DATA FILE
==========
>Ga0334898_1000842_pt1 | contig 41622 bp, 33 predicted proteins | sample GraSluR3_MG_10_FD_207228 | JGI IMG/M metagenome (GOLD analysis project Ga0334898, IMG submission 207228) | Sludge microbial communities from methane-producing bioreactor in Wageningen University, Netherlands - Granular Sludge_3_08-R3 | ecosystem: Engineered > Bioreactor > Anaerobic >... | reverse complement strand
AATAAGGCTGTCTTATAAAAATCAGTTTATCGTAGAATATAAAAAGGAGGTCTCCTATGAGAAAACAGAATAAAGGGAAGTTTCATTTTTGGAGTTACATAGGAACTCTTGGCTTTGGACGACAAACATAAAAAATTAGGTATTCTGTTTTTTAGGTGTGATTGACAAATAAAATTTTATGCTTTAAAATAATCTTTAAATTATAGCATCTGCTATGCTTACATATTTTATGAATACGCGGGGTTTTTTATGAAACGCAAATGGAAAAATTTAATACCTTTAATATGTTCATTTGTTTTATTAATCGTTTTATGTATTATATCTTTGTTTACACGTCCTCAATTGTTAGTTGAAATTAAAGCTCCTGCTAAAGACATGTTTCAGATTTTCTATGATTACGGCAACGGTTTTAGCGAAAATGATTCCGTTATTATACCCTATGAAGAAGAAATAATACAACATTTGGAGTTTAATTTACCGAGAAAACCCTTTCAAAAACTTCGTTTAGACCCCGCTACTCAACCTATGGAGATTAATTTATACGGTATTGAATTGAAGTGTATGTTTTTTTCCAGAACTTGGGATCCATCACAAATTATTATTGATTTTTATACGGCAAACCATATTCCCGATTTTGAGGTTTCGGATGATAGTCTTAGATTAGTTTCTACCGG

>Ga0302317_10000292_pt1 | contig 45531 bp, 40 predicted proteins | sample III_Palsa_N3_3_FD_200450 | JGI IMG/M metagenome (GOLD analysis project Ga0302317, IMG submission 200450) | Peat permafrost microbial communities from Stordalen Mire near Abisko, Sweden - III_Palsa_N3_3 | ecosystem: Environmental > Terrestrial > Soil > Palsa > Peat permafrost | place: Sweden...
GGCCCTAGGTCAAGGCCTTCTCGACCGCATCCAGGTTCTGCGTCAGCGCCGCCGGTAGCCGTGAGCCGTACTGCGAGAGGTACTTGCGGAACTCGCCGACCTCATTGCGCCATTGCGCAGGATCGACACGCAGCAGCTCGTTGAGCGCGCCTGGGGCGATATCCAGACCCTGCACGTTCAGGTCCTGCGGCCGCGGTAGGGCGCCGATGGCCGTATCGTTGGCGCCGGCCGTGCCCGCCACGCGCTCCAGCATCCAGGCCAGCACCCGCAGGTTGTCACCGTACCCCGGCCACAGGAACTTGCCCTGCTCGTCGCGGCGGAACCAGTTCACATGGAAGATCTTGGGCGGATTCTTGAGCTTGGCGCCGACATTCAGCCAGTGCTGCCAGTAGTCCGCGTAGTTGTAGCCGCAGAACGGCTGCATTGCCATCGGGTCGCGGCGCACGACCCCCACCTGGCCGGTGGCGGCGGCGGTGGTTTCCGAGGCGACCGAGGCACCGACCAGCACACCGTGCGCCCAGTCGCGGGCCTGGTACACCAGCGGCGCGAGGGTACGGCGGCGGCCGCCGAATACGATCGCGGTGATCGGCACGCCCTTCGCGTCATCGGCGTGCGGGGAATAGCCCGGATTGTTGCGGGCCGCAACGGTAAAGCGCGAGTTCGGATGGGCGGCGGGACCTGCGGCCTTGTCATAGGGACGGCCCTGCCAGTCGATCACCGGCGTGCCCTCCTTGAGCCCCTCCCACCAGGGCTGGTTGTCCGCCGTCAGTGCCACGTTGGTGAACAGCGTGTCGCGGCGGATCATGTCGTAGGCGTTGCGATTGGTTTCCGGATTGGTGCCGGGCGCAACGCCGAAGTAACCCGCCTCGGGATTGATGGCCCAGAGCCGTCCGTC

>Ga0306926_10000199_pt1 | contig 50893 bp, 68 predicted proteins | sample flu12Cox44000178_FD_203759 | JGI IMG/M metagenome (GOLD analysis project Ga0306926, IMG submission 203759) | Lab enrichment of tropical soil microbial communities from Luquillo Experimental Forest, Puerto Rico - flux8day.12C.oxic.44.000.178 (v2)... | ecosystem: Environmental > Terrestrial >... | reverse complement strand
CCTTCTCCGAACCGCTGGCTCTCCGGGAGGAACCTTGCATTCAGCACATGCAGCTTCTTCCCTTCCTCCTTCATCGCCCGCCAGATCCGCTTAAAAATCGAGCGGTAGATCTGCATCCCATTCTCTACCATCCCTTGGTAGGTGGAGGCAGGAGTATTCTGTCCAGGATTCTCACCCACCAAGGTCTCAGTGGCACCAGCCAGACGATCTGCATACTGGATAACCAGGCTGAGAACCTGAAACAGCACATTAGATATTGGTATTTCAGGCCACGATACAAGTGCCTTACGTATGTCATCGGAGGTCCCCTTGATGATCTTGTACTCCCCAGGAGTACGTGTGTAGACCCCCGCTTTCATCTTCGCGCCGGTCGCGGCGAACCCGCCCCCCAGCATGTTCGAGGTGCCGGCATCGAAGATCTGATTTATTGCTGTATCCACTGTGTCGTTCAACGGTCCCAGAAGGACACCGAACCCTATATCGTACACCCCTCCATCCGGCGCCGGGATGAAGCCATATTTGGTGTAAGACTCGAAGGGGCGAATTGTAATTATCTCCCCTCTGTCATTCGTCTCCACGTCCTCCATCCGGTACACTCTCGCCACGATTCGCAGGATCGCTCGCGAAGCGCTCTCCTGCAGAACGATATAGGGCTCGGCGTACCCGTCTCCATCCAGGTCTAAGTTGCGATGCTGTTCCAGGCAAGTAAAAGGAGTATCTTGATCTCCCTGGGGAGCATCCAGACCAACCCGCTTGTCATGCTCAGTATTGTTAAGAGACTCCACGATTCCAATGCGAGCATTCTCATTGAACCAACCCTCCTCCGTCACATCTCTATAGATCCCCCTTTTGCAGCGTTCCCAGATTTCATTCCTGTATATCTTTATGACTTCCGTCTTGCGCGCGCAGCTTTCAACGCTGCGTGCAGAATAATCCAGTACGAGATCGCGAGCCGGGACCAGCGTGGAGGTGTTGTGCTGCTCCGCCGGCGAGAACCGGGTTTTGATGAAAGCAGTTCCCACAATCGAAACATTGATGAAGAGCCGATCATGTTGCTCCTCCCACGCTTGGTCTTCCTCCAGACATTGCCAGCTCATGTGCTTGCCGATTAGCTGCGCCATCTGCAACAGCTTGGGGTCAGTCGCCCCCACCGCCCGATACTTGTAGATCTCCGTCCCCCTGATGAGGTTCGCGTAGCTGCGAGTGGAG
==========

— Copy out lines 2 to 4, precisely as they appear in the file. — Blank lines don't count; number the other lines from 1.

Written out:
AATAAGGCTGTCTTATAAAAATCAGTTTATCGTAGAATATAAAAAGGAGGTCTCCTATGAGAAAACAGAATAAAGGGAAGTTTCATTTTTGGAGTTACATAGGAACTCTTGGCTTTGGACGACAAACATAAAAAATTAGGTATTCTGTTTTTTAGGTGTGATTGACAAATAAAATTTTATGCTTTAAAATAATCTTTAAATTATAGCATCTGCTATGCTTACATATTTTATGAATACGCGGGGTTTTTTATGAAACGCAAATGGAAAAATTTAATACCTTTAATATGTTCATTTGTTTTATTAATCGTTTTATGTATTATATCTTTGTTTACACGTCCTCAATTGTTAGTTGAAATTAAAGCTCCTGCTAAAGACATGTTTCAGATTTTCTATGATTACGGCAACGGTTTTAGCGAAAATGATTCCGTTATTATACCCTATGAAGAAGAAATAATACAACATTTGGAGTTTAATTTACCGAGAAAACCCTTTCAAAAACTTCGTTTAGACCCCGCTACTCAACCTATGGAGATTAATTTATACGGTATTGAATTGAAGTGTATGTTTTTTTCCAGAACTTGGGATCCATCACAAATTATTATTGATTTTTATACGGCAAACCATATTCCCGATTTTGAGGTTTCGGATGATAGTCTTAGATTAGTTTCTACCGG

>Ga0302317_10000292_pt1 | contig 45531 bp, 40 predicted proteins | sample III_Palsa_N3_3_FD_200450 | JGI IMG/M metagenome (GOLD analysis project Ga0302317, IMG submission 200450) | Peat permafrost microbial communities from Stordalen Mire near Abisko, Sweden - III_Palsa_N3_3 | ecosystem: Environmental > Terrestrial > Soil > Palsa > Peat permafrost | place: Sweden...
GGCCCTAGGTCAAGGCCTTCTCGACCGCATCCAGGTTCTGCGTCAGCGCCGCCGGTAGCCGTGAGCCGTACTGCGAGAGGTACTTGCGGAACTCGCCGACCTCATTGCGCCATTGCGCAGGATCGACACGCAGCAGCTCGTTGAGCGCGCCTGGGGCGATATCCAGACCCTGCACGTTCAGGTCCTGCGGCCGCGGTAGGGCGCCGATGGCCGTATCGTTGGCGCCGGCCGTGCCCGCCACGCGCTCCAGCATCCAGGCCAGCACCCGCAGGTTGTCACCGTACCCCGGCCACAGGAACTTGCCCTGCTCGTCGCGGCGGAACCAGTTCACATGGAAGATCTTGGGCGGATTCTTGAGCTTGGCGCCGACATTCAGCCAGTGCTGCCAGTAGTCCGCGTAGTTGTAGCCGCAGAACGGCTGCATTGCCATCGGGTCGCGGCGCACGACCCCCACCTGGCCGGTGGCGGCGGCGGTGGTTTCCGAGGCGACCGAGGCACCGACCAGCACACCGTGCGCCCAGTCGCGGGCCTGGTACACCAGCGGCGCGAGGGTACGGCGGCGGCCGCCGAATACGATCGCGGTGATCGGCACGCCCTTCGCGTCATCGGCGTGCGGGGAATAGCCCGGATTGTTGCGGGCCGCAACGGTAAAGCGCGAGTTCGGATGGGCGGCGGGACCTGCGGCCTTGTCATAGGGACGGCCCTGCCAGTCGATCACCGGCGTGCCCTCCTTGAGCCCCTCCCACCAGGGCTGGTTGTCCGCCGTCAGTGCCACGTTGGTGAACAGCGTGTCGCGGCGGATCATGTCGTAGGCGTTGCGATTGGTTTCCGGATTGGTGCCGGGCGCAACGCCGAAGTAACCCGCCTCGGGATTGATGGCCCAGAGCCGTCCGTC